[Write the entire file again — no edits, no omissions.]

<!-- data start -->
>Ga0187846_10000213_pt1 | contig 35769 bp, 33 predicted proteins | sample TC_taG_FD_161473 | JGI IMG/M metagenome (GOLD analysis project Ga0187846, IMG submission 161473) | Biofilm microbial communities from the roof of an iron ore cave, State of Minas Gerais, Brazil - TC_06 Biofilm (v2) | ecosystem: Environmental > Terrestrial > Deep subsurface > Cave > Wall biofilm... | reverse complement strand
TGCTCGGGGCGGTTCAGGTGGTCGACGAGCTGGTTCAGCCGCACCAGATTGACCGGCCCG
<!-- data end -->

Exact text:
>Ga0187846_10000213_pt1 | contig 35769 bp, 33 predicted proteins | sample TC_taG_FD_161473 | JGI IMG/M metagenome (GOLD analysis project Ga0187846, IMG submission 161473) | Biofilm microbial communities from the roof of an iron ore cave, State of Minas Gerais, Brazil - TC_06 Biofilm (v2) | ecosystem: Environmental > Terrestrial > Deep subsurface > Cave > Wall biofilm... | reverse complement strand
TGCTCGGGGCGGTTCAGGTGGTCGACGAGCTGGTTCAGCCGCACCAGATTGACCGGCCCG